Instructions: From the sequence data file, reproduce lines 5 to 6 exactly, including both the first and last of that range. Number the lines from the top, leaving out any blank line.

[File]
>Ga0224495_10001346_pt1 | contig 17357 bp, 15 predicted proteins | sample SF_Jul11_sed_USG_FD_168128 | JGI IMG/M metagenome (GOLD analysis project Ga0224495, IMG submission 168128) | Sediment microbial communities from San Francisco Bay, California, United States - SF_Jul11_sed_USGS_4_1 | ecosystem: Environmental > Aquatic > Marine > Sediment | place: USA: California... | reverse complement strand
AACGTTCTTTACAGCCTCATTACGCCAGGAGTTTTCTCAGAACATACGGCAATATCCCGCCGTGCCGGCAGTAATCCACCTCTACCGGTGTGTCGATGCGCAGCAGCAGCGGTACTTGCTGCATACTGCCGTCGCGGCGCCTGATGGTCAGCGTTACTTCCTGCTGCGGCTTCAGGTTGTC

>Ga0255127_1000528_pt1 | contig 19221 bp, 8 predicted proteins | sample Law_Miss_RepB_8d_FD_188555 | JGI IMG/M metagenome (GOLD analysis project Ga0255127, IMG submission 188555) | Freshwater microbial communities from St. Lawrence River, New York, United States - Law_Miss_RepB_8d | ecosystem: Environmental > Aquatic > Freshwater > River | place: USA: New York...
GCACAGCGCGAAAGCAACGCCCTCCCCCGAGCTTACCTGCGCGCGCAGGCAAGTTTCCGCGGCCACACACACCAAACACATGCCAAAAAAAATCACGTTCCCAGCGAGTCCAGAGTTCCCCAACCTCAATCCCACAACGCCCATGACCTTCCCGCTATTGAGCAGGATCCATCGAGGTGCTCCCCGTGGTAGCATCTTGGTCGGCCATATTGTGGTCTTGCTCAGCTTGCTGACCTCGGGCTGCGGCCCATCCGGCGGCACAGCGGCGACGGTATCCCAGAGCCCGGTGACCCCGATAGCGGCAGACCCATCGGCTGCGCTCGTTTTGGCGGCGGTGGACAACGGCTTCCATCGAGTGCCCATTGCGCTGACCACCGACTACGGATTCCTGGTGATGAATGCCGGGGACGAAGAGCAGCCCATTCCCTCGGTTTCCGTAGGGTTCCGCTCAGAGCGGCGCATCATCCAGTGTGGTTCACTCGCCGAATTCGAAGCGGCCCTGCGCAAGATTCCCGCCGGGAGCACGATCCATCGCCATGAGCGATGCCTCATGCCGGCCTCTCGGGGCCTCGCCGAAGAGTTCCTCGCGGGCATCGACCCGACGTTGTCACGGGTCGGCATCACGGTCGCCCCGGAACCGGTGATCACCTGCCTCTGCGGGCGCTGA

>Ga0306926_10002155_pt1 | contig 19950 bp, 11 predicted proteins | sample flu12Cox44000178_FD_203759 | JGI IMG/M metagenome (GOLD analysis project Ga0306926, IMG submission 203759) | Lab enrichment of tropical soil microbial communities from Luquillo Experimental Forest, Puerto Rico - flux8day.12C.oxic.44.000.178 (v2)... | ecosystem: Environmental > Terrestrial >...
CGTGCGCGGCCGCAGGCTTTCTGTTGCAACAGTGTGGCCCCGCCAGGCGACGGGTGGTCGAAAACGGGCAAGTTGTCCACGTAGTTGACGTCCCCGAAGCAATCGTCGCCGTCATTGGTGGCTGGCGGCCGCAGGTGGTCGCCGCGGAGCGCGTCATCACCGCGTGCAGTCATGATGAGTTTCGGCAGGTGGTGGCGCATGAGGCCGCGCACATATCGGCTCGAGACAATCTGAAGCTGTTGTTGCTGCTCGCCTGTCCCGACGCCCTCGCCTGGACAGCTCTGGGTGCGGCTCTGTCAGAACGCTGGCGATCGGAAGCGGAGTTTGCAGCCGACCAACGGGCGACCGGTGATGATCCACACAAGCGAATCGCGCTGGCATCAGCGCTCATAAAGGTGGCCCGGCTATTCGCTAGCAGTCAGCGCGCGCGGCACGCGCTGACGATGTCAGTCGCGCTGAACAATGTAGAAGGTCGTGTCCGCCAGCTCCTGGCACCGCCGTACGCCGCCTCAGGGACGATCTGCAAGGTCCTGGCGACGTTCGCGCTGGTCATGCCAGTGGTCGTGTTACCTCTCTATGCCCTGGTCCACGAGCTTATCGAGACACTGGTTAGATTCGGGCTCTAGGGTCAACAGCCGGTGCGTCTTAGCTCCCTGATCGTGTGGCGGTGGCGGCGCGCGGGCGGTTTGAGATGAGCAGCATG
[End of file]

>Ga0306926_10002155_pt1 | contig 19950 bp, 11 predicted proteins | sample flu12Cox44000178_FD_203759 | JGI IMG/M metagenome (GOLD analysis project Ga0306926, IMG submission 203759) | Lab enrichment of tropical soil microbial communities from Luquillo Experimental Forest, Puerto Rico - flux8day.12C.oxic.44.000.178 (v2)... | ecosystem: Environmental > Terrestrial >...
CGTGCGCGGCCGCAGGCTTTCTGTTGCAACAGTGTGGCCCCGCCAGGCGACGGGTGGTCGAAAACGGGCAAGTTGTCCACGTAGTTGACGTCCCCGAAGCAATCGTCGCCGTCATTGGTGGCTGGCGGCCGCAGGTGGTCGCCGCGGAGCGCGTCATCACCGCGTGCAGTCATGATGAGTTTCGGCAGGTGGTGGCGCATGAGGCCGCGCACATATCGGCTCGAGACAATCTGAAGCTGTTGTTGCTGCTCGCCTGTCCCGACGCCCTCGCCTGGACAGCTCTGGGTGCGGCTCTGTCAGAACGCTGGCGATCGGAAGCGGAGTTTGCAGCCGACCAACGGGCGACCGGTGATGATCCACACAAGCGAATCGCGCTGGCATCAGCGCTCATAAAGGTGGCCCGGCTATTCGCTAGCAGTCAGCGCGCGCGGCACGCGCTGACGATGTCAGTCGCGCTGAACAATGTAGAAGGTCGTGTCCGCCAGCTCCTGGCACCGCCGTACGCCGCCTCAGGGACGATCTGCAAGGTCCTGGCGACGTTCGCGCTGGTCATGCCAGTGGTCGTGTTACCTCTCTATGCCCTGGTCCACGAGCTTATCGAGACACTGGTTAGATTCGGGCTCTAGGGTCAACAGCCGGTGCGTCTTAGCTCCCTGATCGTGTGGCGGTGGCGGCGCGCGGGCGGTTTGAGATGAGCAGCATG